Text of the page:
New Traffic Laws Address Controversial Topics

Many states are making progress on well-established traffic safety issues this year, but some laws address new and controversial issues which have inspired nationwide debate.

Here’s a rundown of the changes you can expect in the coming year!

Driving Privilege Cards

Several states are in the process of establishing systems to issue drivers licenses to applicants without proof of legal residence in the United States. New programs in Maryland, Nevada, and Illinois are already accepting applications.

Newly passed laws in Connecticut and California will allow programs to begin operating next year.

Other states, including New Mexico and Utah, already had such cards available.

In most states, applicants must meet all other requirements to obtain a drivers license, including passing vision, written, and behind-the-wheel knowledge tests. The driver privilege cards also allow holders to obtain liability insurance, which in some states was not previously possible. In many states, the cards are only valid for driving, not as identification for state or federal purposes including boarding aircraft or obtaining benefits and services.

While there is still much debate surrounding this issue, these programs will help ensure that more drivers on the road have had their driving skills tested and are financially responsible.

Electronic License Plates

California is the latest state to start exploring alternatives to traditional license plates and registration documents. California’s recently authorized voluntary pilot program for trying out new electronic license plate designs will conclude by January 1, 2017, and results will be reported the following year.

The primary goal of the program is to create savings for the state on printing and postage costs. Electronic plates could also be used to help law enforcement identify stolen vehicles or vehicles connected with current amber alerts.

However, statewide implementation would require additional spending to overhaul license plate production infrastructure and provide technical support for the new plates. While the Department of Motor Vehicles is not allowed collect information about the location, movement, or use of vehicles through the plates, concerns over privacy are still present - especially since the system would likely be managed through a third party company.

Florida passed a similar bill in 2012, establishing a pilot program limited to state-owned vehicles, but has not yet set a start date for the program. Since the technology is still developing so rapidly, state representatives are wary that any new system implemented right now would soon be outdated.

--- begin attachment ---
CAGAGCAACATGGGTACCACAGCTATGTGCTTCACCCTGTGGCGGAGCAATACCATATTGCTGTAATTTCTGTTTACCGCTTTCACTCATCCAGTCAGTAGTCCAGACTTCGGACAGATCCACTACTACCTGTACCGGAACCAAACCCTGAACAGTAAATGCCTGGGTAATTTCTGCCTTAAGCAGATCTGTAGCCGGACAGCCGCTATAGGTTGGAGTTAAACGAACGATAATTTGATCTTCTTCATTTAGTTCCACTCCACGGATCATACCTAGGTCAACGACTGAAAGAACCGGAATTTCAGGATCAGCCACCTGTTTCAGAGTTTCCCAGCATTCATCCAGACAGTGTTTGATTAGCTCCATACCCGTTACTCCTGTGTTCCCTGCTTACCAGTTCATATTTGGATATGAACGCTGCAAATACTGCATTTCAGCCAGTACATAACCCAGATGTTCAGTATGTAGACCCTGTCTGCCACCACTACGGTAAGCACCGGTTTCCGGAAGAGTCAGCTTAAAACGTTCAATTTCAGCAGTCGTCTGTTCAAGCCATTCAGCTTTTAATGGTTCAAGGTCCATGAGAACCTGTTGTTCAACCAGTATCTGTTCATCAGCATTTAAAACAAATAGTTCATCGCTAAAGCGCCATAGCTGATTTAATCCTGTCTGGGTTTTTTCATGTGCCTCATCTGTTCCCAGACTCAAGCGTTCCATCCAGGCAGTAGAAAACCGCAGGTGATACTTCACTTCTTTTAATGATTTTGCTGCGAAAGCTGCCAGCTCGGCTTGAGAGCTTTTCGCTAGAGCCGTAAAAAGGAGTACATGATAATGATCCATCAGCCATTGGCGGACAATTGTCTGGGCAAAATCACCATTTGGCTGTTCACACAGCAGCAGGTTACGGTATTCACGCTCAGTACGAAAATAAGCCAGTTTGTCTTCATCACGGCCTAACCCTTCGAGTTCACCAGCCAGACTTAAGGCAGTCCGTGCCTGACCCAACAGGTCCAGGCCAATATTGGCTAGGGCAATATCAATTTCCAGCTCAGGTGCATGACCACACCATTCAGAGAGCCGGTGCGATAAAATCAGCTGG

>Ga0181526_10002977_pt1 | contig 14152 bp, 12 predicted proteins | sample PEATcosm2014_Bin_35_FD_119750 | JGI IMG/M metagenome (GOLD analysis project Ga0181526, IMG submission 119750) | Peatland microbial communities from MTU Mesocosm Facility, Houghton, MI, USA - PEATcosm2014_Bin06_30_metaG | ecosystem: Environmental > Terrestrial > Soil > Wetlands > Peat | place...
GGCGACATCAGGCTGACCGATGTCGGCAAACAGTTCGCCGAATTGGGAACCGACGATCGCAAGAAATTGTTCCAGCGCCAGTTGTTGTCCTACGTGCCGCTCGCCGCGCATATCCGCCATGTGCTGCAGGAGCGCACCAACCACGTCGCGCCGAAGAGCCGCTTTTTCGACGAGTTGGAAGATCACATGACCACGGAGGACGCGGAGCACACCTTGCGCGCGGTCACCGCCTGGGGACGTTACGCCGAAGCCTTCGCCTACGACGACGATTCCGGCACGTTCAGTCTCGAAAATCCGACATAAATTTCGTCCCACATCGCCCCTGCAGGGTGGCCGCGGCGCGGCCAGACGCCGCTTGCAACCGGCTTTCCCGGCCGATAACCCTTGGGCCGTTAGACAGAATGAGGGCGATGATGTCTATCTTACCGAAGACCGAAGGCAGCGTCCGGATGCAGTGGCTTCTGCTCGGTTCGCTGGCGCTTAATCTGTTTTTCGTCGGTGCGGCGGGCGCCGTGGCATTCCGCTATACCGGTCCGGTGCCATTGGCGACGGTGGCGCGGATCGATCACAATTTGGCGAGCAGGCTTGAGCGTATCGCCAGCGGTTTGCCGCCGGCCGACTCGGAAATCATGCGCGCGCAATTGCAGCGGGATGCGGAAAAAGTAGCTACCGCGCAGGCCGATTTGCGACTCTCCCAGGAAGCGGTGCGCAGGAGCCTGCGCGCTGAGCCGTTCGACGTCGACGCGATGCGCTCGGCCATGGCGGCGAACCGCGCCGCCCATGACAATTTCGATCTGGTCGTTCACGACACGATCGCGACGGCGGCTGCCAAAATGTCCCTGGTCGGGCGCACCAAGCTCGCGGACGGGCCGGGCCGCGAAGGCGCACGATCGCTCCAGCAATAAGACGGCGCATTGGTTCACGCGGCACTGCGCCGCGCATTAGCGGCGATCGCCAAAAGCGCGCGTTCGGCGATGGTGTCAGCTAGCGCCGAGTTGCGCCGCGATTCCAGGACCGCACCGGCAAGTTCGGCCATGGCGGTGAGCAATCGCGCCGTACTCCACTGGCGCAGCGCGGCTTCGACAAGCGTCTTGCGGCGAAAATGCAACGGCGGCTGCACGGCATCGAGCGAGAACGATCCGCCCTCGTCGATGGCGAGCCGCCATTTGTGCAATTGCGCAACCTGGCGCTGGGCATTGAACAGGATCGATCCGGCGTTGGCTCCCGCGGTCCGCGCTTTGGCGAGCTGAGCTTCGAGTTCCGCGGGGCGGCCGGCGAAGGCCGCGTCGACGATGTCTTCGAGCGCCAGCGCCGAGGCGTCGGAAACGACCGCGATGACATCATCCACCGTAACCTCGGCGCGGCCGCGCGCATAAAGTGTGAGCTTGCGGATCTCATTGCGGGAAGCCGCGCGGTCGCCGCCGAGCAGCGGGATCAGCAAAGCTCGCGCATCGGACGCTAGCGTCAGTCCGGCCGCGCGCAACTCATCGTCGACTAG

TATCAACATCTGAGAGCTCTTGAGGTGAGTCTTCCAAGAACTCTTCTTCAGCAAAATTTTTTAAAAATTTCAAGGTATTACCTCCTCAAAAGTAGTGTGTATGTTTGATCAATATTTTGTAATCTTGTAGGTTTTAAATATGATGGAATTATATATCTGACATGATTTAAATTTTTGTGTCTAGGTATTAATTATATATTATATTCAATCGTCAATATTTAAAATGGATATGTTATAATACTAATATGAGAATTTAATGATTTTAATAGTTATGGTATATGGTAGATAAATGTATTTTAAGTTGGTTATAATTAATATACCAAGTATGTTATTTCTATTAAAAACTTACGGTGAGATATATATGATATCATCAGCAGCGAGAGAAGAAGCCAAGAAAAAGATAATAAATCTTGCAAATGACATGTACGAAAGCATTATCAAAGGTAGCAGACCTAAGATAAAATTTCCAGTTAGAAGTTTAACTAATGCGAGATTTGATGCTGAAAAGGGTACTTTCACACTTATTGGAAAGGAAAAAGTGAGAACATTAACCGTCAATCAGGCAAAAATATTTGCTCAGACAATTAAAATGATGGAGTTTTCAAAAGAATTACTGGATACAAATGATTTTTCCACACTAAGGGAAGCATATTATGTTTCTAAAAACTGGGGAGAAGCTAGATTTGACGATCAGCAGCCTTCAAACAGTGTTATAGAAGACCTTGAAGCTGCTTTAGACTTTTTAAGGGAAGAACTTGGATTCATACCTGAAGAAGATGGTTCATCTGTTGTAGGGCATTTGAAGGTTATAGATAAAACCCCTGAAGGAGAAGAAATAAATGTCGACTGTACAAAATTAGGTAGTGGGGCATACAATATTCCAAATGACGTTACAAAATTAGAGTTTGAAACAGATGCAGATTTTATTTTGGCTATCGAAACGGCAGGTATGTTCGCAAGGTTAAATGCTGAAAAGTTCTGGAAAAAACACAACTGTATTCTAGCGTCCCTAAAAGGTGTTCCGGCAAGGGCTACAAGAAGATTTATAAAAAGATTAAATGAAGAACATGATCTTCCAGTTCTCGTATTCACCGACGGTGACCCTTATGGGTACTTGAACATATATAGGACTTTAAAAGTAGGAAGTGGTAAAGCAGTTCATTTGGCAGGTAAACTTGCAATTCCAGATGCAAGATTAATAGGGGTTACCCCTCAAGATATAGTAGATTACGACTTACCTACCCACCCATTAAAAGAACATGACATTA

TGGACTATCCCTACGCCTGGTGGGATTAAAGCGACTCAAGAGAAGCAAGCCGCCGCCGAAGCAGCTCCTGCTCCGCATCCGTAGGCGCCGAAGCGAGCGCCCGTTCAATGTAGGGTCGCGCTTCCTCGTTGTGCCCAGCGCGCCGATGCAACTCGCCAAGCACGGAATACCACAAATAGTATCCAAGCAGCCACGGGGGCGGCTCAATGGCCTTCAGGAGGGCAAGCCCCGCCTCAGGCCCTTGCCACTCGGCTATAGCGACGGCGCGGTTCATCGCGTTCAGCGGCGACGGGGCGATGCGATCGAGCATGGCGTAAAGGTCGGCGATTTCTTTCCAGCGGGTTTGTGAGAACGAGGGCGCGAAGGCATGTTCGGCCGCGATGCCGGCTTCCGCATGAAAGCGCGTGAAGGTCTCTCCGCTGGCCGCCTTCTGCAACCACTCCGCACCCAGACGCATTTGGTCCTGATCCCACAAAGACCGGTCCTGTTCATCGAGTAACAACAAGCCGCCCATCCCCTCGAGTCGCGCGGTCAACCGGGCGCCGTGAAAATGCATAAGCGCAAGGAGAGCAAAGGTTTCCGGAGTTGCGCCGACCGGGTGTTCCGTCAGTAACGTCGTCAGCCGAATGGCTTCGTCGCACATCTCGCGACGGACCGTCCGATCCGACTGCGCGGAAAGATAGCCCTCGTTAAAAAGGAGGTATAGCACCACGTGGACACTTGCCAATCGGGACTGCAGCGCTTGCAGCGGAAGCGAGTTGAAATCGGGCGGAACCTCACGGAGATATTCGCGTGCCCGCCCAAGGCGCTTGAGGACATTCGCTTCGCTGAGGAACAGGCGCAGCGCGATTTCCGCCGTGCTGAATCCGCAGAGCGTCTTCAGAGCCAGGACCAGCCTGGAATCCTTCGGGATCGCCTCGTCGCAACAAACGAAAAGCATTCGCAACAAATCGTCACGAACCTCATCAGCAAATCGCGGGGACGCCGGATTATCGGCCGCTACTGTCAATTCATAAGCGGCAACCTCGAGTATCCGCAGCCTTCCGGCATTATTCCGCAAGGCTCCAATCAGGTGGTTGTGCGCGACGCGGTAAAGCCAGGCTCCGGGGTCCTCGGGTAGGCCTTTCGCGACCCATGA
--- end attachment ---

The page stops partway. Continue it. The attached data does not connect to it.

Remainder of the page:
Distracted Driving

California passed a bill banning drivers under 18 from using either handheld or hands free devices to write, send, or read text based communications.

In Illinois, it is now illegal to use hand-held devices while driving. Illinois has also banned video devices that are visible to the driver while operating a motor vehicle, not including GPS or navigation systems, or devices that are physically or electronically integrated into car.

Illinois drivers under the age of 19 who get into an accident with injuries while using a wireless device can now be charged with “aggravated use of a wireless device,” which has been upgraded to a Class 4 Felony from a Class A Misdemeanor.

Stricter DUI Laws in Colorado

Starting with the new year, Colorado will treat drivers who commit the following alcohol-related offenses as “persistent drunk drivers”:

  • Refusal to take a blood or breathalyzer sobriety test
  • BAC of .15 or higher
  • Multiple drunk driving convictions

Under this categorization, drivers face a one-year license suspension, with the option to drive with an ignition interlock breathalyzer device after the first one or two months of suspension.

While retail marijuana has recently been legalized in Colorado, it is still illegal to drive under the influence of marijuana and it can result in a DUI, just like alcohol. While the best way to measure marijuana influence is still being debated, the current law states that anyone with 5 nanograms or more of THC per milliliter of blood while driving can be arrested for DUI and can face fines, jail time, and a revoked license.

What’s your stance on this year’s new traffic laws? Do you think they’ll impact your experience as a road user?

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